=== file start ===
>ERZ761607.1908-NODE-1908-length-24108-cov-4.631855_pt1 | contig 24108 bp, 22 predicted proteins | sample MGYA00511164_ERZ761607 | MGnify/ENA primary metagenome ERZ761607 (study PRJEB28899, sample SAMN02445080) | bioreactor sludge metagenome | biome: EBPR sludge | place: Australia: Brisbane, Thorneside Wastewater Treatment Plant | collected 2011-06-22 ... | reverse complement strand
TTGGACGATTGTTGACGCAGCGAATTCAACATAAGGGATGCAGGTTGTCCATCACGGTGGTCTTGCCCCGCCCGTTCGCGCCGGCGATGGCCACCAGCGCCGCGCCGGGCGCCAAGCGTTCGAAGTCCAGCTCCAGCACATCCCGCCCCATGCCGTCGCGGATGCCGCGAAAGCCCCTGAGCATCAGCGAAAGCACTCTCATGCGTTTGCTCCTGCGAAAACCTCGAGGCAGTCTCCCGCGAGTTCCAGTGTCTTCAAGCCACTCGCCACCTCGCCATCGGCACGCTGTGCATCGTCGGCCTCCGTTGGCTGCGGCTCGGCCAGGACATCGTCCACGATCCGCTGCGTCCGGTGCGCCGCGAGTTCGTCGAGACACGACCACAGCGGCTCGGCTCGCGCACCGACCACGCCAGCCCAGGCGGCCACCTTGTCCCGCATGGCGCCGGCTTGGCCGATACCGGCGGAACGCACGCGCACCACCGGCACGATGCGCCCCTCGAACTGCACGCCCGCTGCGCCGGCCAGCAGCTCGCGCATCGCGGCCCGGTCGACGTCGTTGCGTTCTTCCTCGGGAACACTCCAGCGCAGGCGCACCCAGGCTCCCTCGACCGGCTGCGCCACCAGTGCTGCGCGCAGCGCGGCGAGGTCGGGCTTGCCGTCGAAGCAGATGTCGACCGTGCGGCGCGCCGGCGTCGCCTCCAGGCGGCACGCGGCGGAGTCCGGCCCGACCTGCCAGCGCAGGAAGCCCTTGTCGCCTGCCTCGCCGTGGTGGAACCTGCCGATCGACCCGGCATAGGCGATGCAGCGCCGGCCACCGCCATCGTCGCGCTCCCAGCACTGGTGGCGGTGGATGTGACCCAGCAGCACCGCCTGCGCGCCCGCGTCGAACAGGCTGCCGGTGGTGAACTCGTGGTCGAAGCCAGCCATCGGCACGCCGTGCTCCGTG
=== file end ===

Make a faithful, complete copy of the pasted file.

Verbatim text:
>ERZ761607.1908-NODE-1908-length-24108-cov-4.631855_pt1 | contig 24108 bp, 22 predicted proteins | sample MGYA00511164_ERZ761607 | MGnify/ENA primary metagenome ERZ761607 (study PRJEB28899, sample SAMN02445080) | bioreactor sludge metagenome | biome: EBPR sludge | place: Australia: Brisbane, Thorneside Wastewater Treatment Plant | collected 2011-06-22 ... | reverse complement strand
TTGGACGATTGTTGACGCAGCGAATTCAACATAAGGGATGCAGGTTGTCCATCACGGTGGTCTTGCCCCGCCCGTTCGCGCCGGCGATGGCCACCAGCGCCGCGCCGGGCGCCAAGCGTTCGAAGTCCAGCTCCAGCACATCCCGCCCCATGCCGTCGCGGATGCCGCGAAAGCCCCTGAGCATCAGCGAAAGCACTCTCATGCGTTTGCTCCTGCGAAAACCTCGAGGCAGTCTCCCGCGAGTTCCAGTGTCTTCAAGCCACTCGCCACCTCGCCATCGGCACGCTGTGCATCGTCGGCCTCCGTTGGCTGCGGCTCGGCCAGGACATCGTCCACGATCCGCTGCGTCCGGTGCGCCGCGAGTTCGTCGAGACACGACCACAGCGGCTCGGCTCGCGCACCGACCACGCCAGCCCAGGCGGCCACCTTGTCCCGCATGGCGCCGGCTTGGCCGATACCGGCGGAACGCACGCGCACCACCGGCACGATGCGCCCCTCGAACTGCACGCCCGCTGCGCCGGCCAGCAGCTCGCGCATCGCGGCCCGGTCGACGTCGTTGCGTTCTTCCTCGGGAACACTCCAGCGCAGGCGCACCCAGGCTCCCTCGACCGGCTGCGCCACCAGTGCTGCGCGCAGCGCGGCGAGGTCGGGCTTGCCGTCGAAGCAGATGTCGACCGTGCGGCGCGCCGGCGTCGCCTCCAGGCGGCACGCGGCGGAGTCCGGCCCGACCTGCCAGCGCAGGAAGCCCTTGTCGCCTGCCTCGCCGTGGTGGAACCTGCCGATCGACCCGGCATAGGCGATGCAGCGCCGGCCACCGCCATCGTCGCGCTCCCAGCACTGGTGGCGGTGGATGTGACCCAGCAGCACCGCCTGCGCGCCCGCGTCGAACAGGCTGCCGGTGGTGAACTCGTGGTCGAAGCCAGCCATCGGCACGCCGTGCTCCGTG